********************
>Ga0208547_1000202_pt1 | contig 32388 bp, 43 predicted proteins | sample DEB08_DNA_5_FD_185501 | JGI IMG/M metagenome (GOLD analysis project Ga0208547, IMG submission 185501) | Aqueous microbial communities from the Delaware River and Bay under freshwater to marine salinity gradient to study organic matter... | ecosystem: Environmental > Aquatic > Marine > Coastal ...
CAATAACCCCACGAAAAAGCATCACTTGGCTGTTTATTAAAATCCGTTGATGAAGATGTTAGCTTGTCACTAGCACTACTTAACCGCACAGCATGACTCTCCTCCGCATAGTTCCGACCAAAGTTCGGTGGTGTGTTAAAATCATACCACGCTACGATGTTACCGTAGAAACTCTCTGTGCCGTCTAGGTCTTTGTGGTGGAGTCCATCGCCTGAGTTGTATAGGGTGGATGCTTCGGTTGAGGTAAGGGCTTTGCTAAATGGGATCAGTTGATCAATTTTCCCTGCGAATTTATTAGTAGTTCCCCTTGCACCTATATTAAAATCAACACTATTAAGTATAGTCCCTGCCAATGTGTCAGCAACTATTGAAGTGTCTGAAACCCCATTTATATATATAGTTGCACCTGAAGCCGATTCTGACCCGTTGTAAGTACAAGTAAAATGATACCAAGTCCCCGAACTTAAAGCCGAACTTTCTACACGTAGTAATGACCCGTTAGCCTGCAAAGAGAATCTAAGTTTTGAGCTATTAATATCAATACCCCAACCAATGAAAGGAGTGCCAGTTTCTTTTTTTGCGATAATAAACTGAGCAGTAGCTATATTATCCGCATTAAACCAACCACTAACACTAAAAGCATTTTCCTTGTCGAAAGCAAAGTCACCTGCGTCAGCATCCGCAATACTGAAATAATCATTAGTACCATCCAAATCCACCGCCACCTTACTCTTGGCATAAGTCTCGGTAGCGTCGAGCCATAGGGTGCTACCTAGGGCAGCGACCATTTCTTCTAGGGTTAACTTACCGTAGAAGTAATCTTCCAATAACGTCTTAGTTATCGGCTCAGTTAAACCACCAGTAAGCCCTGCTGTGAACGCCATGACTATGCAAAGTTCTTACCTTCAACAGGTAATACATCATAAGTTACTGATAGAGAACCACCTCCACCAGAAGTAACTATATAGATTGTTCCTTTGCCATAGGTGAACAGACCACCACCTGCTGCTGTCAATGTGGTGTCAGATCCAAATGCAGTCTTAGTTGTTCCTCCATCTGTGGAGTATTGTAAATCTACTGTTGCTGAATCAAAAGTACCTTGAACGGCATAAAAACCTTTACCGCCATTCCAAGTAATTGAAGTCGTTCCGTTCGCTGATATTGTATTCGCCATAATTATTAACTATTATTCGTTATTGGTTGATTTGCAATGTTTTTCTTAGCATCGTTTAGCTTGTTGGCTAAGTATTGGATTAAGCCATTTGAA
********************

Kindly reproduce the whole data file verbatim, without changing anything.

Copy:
>Ga0208547_1000202_pt1 | contig 32388 bp, 43 predicted proteins | sample DEB08_DNA_5_FD_185501 | JGI IMG/M metagenome (GOLD analysis project Ga0208547, IMG submission 185501) | Aqueous microbial communities from the Delaware River and Bay under freshwater to marine salinity gradient to study organic matter... | ecosystem: Environmental > Aquatic > Marine > Coastal ...
CAATAACCCCACGAAAAAGCATCACTTGGCTGTTTATTAAAATCCGTTGATGAAGATGTTAGCTTGTCACTAGCACTACTTAACCGCACAGCATGACTCTCCTCCGCATAGTTCCGACCAAAGTTCGGTGGTGTGTTAAAATCATACCACGCTACGATGTTACCGTAGAAACTCTCTGTGCCGTCTAGGTCTTTGTGGTGGAGTCCATCGCCTGAGTTGTATAGGGTGGATGCTTCGGTTGAGGTAAGGGCTTTGCTAAATGGGATCAGTTGATCAATTTTCCCTGCGAATTTATTAGTAGTTCCCCTTGCACCTATATTAAAATCAACACTATTAAGTATAGTCCCTGCCAATGTGTCAGCAACTATTGAAGTGTCTGAAACCCCATTTATATATATAGTTGCACCTGAAGCCGATTCTGACCCGTTGTAAGTACAAGTAAAATGATACCAAGTCCCCGAACTTAAAGCCGAACTTTCTACACGTAGTAATGACCCGTTAGCCTGCAAAGAGAATCTAAGTTTTGAGCTATTAATATCAATACCCCAACCAATGAAAGGAGTGCCAGTTTCTTTTTTTGCGATAATAAACTGAGCAGTAGCTATATTATCCGCATTAAACCAACCACTAACACTAAAAGCATTTTCCTTGTCGAAAGCAAAGTCACCTGCGTCAGCATCCGCAATACTGAAATAATCATTAGTACCATCCAAATCCACCGCCACCTTACTCTTGGCATAAGTCTCGGTAGCGTCGAGCCATAGGGTGCTACCTAGGGCAGCGACCATTTCTTCTAGGGTTAACTTACCGTAGAAGTAATCTTCCAATAACGTCTTAGTTATCGGCTCAGTTAAACCACCAGTAAGCCCTGCTGTGAACGCCATGACTATGCAAAGTTCTTACCTTCAACAGGTAATACATCATAAGTTACTGATAGAGAACCACCTCCACCAGAAGTAACTATATAGATTGTTCCTTTGCCATAGGTGAACAGACCACCACCTGCTGCTGTCAATGTGGTGTCAGATCCAAATGCAGTCTTAGTTGTTCCTCCATCTGTGGAGTATTGTAAATCTACTGTTGCTGAATCAAAAGTACCTTGAACGGCATAAAAACCTTTACCGCCATTCCAAGTAATTGAAGTCGTTCCGTTCGCTGATATTGTATTCGCCATAATTATTAACTATTATTCGTTATTGGTTGATTTGCAATGTTTTTCTTAGCATCGTTTAGCTTGTTGGCTAAGTATTGGATTAAGCCATTTGAA